The Antimicrobials Drug Advisory Committee of the U.S. Food and Drug Administration (FDA), in a meeting, has voted in favor of Paratek’s intravenous (IV) and oral omadacycline, indicated for the treatment of community-acquired bacterial pneumonia (CABP) and acute bacterial skin and skin structure infections (ABSSSI).
Omadacycline, an aminomethylcycline (related to tetracycline antibiotics), is designed to overcome tetracycline resistance and has broad-spectrum activity against Gram-positive, Gram-negative, anaerobes, atypical bacteria, and other drug-resistant strains. It exerts its antibacterial action by binding to the 30S subunit of the bacterial ribosome, inhibiting the bindings of aminoacyl-tRNA and thereby blocking protein synthesis.
Launched in the 1950s, the tolerability and efficacy of tetracyclines led to their extensive usage for the treatment of skin, respiratory and other infections. However, increasing antibiotic resistance to tetracyclines has made them much less effective and limited their current usage to only a few types of infections.
The Committee’s recommendation was based on data from the omadacycline global development program that included nearly 2000 adults in three Phase 3 studies. Omadacycline met all primary and secondary efficacy outcomes in all 3 studies and was well-tolerated.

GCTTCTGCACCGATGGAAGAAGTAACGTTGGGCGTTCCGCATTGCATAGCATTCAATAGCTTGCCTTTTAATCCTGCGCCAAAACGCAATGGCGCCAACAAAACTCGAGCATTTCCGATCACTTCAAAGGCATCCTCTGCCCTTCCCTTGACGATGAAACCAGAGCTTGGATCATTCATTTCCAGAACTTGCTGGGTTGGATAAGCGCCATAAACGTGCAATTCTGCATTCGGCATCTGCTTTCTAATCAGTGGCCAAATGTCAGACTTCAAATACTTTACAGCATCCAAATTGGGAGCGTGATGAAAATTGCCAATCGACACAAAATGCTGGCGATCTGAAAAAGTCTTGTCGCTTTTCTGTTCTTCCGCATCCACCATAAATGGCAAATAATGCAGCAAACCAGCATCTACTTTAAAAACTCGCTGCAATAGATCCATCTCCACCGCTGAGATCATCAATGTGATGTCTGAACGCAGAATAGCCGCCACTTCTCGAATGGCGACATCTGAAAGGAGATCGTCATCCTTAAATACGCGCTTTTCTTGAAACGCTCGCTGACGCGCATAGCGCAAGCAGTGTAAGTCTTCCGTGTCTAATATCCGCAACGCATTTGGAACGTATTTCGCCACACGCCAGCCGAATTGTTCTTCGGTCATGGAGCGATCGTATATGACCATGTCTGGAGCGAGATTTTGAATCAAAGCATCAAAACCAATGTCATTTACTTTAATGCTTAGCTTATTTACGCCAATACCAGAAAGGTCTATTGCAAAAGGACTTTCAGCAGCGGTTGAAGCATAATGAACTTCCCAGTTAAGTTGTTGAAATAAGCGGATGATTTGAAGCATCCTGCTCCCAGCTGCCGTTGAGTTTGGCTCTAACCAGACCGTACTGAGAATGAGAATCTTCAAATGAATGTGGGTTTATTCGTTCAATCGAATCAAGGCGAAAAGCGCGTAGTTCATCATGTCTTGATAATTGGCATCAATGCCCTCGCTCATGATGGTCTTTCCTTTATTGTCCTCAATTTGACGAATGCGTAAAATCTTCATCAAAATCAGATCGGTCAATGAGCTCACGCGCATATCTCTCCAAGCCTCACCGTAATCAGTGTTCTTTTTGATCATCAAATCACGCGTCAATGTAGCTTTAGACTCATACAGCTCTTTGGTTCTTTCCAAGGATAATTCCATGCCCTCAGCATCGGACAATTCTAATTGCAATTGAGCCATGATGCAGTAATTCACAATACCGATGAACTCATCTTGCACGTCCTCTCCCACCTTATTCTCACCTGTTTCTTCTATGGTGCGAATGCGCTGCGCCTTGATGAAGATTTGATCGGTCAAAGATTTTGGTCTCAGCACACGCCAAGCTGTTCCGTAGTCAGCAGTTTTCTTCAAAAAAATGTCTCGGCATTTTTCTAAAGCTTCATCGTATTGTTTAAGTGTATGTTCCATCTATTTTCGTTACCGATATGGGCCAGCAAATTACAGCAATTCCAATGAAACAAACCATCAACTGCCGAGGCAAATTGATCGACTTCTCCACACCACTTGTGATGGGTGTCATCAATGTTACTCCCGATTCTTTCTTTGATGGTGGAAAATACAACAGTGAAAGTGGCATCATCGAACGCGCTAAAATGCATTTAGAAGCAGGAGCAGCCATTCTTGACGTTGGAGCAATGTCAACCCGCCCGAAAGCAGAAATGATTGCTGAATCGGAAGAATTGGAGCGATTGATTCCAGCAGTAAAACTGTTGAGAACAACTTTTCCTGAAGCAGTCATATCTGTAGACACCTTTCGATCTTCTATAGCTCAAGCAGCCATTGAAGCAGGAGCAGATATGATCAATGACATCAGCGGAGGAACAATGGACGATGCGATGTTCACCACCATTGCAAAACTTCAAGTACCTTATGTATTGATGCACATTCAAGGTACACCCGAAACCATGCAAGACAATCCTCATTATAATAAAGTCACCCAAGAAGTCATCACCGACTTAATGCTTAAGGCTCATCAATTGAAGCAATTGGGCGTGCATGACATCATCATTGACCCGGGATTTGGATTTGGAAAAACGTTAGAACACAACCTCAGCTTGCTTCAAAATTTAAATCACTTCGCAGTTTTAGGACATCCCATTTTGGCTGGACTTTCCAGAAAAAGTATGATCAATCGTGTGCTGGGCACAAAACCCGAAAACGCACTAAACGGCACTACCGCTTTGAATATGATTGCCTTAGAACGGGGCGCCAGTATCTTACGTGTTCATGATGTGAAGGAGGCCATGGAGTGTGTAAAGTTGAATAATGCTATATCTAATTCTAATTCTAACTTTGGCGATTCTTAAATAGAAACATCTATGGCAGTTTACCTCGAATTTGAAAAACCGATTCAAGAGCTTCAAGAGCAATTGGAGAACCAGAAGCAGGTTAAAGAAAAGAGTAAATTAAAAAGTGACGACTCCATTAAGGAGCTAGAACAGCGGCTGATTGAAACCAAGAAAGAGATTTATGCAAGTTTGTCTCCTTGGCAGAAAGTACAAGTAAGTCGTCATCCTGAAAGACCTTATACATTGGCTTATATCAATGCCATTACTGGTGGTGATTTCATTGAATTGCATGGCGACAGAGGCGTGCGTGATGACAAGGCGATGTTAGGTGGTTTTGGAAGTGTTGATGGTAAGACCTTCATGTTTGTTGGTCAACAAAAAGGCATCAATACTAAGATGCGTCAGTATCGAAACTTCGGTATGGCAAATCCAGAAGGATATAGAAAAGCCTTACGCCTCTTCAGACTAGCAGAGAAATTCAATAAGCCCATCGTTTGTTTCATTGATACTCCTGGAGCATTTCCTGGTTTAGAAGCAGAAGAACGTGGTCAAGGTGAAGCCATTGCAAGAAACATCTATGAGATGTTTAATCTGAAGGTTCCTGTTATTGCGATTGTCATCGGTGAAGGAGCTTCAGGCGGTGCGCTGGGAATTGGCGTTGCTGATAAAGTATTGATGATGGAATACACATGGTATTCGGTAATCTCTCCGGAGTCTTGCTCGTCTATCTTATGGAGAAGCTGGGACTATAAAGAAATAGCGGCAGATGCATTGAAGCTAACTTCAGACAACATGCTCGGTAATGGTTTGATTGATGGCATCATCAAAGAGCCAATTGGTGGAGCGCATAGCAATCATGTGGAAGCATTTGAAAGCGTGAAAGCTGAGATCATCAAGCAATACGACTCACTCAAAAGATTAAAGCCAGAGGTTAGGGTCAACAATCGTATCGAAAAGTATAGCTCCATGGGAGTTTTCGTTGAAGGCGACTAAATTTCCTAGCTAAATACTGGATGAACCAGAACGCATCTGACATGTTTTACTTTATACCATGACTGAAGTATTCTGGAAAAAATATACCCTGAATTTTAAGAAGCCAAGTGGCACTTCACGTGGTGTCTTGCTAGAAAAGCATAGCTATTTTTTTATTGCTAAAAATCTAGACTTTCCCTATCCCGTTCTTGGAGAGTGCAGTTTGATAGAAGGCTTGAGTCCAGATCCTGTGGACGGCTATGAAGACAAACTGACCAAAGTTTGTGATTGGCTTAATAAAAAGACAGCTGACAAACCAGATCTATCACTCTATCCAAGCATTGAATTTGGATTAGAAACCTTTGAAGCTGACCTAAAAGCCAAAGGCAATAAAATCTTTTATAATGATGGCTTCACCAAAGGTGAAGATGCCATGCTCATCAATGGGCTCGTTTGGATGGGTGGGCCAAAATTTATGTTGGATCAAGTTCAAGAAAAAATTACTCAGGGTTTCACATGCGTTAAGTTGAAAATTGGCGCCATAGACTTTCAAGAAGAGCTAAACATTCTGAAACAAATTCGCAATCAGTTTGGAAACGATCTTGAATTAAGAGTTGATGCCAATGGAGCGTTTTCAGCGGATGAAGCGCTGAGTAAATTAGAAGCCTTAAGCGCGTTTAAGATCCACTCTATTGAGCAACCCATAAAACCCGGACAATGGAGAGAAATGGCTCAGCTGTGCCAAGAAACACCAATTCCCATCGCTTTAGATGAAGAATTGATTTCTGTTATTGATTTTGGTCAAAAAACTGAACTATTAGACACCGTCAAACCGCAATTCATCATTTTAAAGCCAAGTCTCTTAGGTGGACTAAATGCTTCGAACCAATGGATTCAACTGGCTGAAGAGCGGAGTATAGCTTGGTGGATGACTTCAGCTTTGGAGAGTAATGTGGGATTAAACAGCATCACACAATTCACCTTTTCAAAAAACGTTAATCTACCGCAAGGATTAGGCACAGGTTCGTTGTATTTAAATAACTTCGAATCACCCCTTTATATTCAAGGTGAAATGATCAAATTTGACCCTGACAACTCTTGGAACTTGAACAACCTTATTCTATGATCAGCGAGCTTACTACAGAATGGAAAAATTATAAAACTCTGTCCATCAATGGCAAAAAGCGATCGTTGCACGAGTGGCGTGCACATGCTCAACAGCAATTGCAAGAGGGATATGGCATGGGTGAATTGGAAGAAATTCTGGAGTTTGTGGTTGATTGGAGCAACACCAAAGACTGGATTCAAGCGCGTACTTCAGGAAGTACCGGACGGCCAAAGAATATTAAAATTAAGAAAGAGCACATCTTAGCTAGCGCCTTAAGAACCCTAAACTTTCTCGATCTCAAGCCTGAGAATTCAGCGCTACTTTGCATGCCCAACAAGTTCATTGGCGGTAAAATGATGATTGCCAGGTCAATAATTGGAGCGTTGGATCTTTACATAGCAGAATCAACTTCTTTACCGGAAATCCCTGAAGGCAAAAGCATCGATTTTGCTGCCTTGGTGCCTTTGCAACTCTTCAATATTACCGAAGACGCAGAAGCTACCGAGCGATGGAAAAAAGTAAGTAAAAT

Community-acquired bacterial pneumonia (CABP) is a common disease in adults with 5.16 to 7.06 cases per 1000 persons per year. Incidence rates of CABP increase with increasing age. Bacterial pathogens causing CABP include Streptococcus pneumoniae, Haemophilus influenza, Staphylococcus aureus, Moraxella catarrhalis, Chlamydophila pneumoniae, Mycoplasma pneumoniae, and Legionella pneumophila.
Acute bacterial skin and skin structure infections (ABSSSI) include cellulitis/erysipelas, wound infection, and major cutaneous abscess. FDA guidance4 defines ABSSSI as having a minimum lesion surface area of approximately 75 cm2. Common bacterial pathogens causing ABSSSI include S. aureus, including methicillin-resistant S. aureus (MRSA), and Streptococcus pyogenes. Less common causes include other Streptococcus species, Enterococcus faecalis, or Gram-negative bacteria.
“With once-daily dosing and bioequivalent IV and oral formulations, omadacycline may help facilitate early discharge from the hospital or, in other cases, allow for safe and effective treatment in the outpatient setting,” said Michael F. Bigham, Chairman, and CEO, Paratek.